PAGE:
But there is certainly a dialectic of the Subject and the Object, because these two categories define each other. They are inseparable in their opposition to one another. But people still come first. People have priority. The Subject, who labours, is what it is all about, and not the material Object.

Hoffman’s (then) devotion to “materialism” led him to write that “[man] developed out of the world of nature through a long process of evolution and his ideas are the product of the mental activity of his brain, itself a highly developed and complex form of matter.”

How does a “complex form of matter” become human? Actually, it is not even necessary to ask. It is only Hoffman’s kind of “materialism” that leads to such miserable, reductionist questions: questions that run away from humanity.

The atoms and the molecules may be taken as “given”, whether by God or by chance. But humanity is special, while matter is only matter. Humanity is historical, while matter is infinite. Humanity is revolutionary work-in-progress. Humanity is what humans make. Making humanity is what humans do. It is the free-willing human Subject that is at the centre of our consciousness, our concerns, our morality, and our politics.

·        The above is to introduce the original reading-texts: Dialego, Part 1, Necessity of Theory, 1976, John Hoffman and Dialego, Part 2, Theory of Action, 1976, John Hoffman.

29 July 2014

Weapon of Theory

Philosophy and Religion, Part 6

Weapon of Theory

The Tricontinental Conference of the Peoples of Asia, Africa and Latin America was held in Havana, in January, 1966, 46 years after the Baku Conference of the Peoples of the East and seven years after the Cuban Revolution.

Forty-eight more years have now passed since the Tricontinental. A lot has been achieved in that time, including our South African democratic breakthrough, twenty years ago, and the unbanning of the ANC and the SACP, twenty-four years ago.

The full defeat of Imperialism has not yet occurred. What we can positively say is that from early in the 20th-Century the historical agenda was set by the liberation movements, and that Imperialism represents the degeneration and the decline of bourgeois class power, and not its heyday.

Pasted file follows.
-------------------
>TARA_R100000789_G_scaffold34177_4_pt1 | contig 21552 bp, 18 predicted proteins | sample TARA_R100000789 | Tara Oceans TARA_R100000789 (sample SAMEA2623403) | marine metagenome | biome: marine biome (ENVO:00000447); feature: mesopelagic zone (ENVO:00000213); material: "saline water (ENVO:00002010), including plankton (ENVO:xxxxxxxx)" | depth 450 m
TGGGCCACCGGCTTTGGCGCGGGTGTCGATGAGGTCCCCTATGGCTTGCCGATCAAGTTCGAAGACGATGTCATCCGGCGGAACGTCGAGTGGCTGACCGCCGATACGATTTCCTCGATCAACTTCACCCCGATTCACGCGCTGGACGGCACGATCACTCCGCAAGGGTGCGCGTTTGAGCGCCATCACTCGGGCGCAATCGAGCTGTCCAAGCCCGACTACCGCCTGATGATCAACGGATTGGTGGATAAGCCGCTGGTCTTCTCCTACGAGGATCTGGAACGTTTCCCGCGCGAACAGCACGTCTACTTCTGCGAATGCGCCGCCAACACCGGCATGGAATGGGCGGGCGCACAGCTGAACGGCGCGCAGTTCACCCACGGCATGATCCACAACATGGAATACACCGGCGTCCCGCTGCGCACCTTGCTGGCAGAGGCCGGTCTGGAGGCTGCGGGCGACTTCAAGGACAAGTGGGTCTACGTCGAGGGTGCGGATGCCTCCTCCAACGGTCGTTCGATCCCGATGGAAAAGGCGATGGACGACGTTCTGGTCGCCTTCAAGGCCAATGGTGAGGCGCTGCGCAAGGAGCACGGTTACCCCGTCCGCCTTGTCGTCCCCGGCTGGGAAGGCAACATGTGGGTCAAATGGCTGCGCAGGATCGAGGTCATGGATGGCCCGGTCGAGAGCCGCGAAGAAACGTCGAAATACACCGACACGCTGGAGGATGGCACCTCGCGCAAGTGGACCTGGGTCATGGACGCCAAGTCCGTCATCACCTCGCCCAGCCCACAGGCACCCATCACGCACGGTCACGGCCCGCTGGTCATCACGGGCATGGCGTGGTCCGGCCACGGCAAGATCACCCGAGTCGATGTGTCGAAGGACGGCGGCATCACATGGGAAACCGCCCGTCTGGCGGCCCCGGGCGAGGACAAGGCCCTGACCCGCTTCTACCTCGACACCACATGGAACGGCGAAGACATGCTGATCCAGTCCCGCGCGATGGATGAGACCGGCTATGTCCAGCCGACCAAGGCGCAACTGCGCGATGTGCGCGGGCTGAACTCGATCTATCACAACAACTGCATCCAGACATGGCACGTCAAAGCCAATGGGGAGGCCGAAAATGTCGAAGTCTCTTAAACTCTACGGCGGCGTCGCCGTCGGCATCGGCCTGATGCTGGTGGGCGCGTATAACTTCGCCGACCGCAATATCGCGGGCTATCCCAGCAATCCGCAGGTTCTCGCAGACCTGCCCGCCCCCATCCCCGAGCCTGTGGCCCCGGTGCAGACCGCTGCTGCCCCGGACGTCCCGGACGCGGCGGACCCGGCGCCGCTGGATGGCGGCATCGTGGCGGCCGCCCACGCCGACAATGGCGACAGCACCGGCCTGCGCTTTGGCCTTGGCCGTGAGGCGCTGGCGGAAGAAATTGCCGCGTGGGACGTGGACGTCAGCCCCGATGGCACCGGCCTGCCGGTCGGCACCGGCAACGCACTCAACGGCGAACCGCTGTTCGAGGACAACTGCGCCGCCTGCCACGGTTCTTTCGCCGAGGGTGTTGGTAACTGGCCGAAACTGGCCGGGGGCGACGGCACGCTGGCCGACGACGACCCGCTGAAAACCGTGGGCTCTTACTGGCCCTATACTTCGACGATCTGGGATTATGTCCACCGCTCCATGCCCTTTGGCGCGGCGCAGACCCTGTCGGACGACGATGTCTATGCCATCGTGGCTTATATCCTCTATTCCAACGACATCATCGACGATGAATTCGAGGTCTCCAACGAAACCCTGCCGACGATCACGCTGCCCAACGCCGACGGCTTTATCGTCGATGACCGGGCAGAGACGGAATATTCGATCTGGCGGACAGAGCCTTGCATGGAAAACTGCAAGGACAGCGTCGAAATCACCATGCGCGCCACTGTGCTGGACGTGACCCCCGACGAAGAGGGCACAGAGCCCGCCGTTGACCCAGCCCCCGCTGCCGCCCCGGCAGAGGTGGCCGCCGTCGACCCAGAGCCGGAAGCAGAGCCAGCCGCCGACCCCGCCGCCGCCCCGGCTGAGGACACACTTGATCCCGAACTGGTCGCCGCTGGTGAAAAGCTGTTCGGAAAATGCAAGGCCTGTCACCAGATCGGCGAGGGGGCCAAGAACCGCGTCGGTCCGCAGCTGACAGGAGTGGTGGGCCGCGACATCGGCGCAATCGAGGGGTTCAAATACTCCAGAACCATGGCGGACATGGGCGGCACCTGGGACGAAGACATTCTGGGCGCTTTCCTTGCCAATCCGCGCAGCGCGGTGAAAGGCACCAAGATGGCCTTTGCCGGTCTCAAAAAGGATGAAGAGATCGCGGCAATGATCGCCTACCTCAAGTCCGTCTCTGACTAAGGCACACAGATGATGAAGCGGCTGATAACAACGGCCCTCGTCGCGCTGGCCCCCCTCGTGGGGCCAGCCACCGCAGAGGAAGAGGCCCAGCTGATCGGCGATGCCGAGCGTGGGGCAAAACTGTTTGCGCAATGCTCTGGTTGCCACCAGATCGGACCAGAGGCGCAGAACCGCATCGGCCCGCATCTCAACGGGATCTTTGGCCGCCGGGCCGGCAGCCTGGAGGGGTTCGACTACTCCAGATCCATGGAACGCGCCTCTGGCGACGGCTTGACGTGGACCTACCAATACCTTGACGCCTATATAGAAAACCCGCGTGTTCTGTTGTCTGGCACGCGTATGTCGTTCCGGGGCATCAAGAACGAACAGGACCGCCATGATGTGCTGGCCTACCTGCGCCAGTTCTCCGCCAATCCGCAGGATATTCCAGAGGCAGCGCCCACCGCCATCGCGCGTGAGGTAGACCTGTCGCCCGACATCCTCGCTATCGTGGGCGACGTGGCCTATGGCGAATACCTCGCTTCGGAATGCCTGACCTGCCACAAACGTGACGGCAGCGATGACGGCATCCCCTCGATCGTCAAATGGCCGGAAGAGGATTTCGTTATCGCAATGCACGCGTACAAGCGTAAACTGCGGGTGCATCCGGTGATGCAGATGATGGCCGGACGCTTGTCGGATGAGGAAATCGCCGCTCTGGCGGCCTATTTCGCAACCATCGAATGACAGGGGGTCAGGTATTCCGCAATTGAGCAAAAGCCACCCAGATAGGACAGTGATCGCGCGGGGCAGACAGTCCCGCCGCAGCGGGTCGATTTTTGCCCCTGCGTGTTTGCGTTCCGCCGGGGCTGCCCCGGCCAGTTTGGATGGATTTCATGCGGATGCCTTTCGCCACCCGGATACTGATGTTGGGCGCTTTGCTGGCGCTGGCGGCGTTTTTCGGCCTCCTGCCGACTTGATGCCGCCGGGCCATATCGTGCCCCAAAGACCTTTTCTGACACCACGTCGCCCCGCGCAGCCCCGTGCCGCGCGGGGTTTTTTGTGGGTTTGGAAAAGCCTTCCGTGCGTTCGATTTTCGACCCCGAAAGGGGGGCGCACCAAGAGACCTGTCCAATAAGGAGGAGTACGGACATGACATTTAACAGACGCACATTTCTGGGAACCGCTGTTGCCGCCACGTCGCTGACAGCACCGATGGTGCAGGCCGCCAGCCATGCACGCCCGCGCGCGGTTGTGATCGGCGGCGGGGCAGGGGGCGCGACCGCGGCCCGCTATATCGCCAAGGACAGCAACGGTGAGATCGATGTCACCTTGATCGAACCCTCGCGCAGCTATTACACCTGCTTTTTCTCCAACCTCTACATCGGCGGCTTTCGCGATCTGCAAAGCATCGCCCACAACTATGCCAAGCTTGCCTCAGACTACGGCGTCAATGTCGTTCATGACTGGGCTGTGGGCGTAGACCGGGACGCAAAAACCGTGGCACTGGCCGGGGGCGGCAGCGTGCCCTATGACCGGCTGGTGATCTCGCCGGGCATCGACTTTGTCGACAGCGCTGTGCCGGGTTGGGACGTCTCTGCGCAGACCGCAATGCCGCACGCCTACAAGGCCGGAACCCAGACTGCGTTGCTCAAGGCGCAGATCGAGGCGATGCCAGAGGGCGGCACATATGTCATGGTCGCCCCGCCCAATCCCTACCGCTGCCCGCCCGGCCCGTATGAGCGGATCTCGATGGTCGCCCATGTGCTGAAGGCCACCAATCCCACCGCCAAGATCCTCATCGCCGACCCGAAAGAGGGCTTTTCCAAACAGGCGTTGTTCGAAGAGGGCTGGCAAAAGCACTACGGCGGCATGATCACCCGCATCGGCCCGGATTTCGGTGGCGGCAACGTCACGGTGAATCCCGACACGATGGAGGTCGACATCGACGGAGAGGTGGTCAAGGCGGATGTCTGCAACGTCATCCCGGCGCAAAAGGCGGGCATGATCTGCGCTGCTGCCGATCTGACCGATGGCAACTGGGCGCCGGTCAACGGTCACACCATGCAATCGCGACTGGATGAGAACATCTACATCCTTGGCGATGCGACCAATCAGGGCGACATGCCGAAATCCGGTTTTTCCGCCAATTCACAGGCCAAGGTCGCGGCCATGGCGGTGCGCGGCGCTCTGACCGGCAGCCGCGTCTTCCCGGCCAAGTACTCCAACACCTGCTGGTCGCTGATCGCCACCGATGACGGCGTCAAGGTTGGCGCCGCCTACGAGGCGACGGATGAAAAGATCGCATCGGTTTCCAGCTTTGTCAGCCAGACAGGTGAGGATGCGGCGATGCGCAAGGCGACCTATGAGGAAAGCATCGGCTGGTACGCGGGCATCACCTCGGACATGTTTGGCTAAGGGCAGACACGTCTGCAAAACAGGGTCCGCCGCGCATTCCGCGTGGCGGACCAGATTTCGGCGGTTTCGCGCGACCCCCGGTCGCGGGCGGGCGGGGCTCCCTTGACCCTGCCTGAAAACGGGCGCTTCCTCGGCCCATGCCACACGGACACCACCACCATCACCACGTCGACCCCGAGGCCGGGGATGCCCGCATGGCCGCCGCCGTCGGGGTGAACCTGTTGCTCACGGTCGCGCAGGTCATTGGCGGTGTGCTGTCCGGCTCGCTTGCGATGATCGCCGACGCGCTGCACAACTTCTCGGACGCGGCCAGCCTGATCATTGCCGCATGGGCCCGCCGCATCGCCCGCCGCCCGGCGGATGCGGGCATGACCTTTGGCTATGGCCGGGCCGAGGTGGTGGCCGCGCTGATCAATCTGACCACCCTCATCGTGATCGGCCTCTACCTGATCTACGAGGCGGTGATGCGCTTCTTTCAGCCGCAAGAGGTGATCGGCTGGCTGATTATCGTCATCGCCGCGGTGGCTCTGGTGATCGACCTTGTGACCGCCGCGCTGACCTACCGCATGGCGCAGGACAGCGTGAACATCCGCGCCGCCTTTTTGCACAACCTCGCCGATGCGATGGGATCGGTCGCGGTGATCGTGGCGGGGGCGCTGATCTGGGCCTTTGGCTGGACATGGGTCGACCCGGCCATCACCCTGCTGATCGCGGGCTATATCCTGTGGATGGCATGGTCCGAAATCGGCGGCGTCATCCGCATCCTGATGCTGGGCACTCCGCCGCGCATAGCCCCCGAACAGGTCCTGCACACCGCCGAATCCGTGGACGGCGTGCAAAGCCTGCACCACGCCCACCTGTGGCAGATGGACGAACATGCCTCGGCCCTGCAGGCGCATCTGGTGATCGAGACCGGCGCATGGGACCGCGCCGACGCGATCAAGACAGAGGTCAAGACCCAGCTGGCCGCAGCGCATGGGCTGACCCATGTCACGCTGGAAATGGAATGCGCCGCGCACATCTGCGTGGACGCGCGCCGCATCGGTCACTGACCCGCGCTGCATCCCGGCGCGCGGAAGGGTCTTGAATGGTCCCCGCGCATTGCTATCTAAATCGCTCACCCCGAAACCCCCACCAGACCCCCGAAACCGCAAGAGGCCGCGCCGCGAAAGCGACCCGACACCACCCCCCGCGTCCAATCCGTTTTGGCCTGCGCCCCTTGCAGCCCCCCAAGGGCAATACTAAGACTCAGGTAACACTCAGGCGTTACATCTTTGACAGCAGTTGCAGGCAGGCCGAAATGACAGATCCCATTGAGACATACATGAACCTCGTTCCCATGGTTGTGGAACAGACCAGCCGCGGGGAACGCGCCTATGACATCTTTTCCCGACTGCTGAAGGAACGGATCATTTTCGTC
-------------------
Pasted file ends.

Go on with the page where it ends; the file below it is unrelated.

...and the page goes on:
The great political change in the world in the last century was the taking of sovereign independence by the formerly oppressed people of the former colonies, affecting the great majority of the population of the planet, and opening the road of democracy for them.

This gigantic movement and huge change was achieved with the weapon of theory. In other words, the movement had a conscious philosophy.

48 years ago Amilcar Cabral, in the speech to the Tricontinental that has always been known by the title “Weapon of Theory” (attached, and linked via the download, below) said the following:

“It is often said that national liberation is based on the right of every people to freely control its own destiny and that the objective of this liberation is national independence. Although we do not disagree with this vague and subjective way of expressing a complex reality, we prefer to be objective, since for us the basis of national liberation, whatever the formulas adopted on the level of international law, is the inalienable right of every people to have its own history, and the objective of national liberation is to regain this right usurped by imperialism, that is to say, to free the process of development of the national productive forces.

“For this reason, in our opinion, any national liberation movement which does not take into consideration this basis and this objective may certainly struggle against imperialism, but will surely not be struggling for national liberation.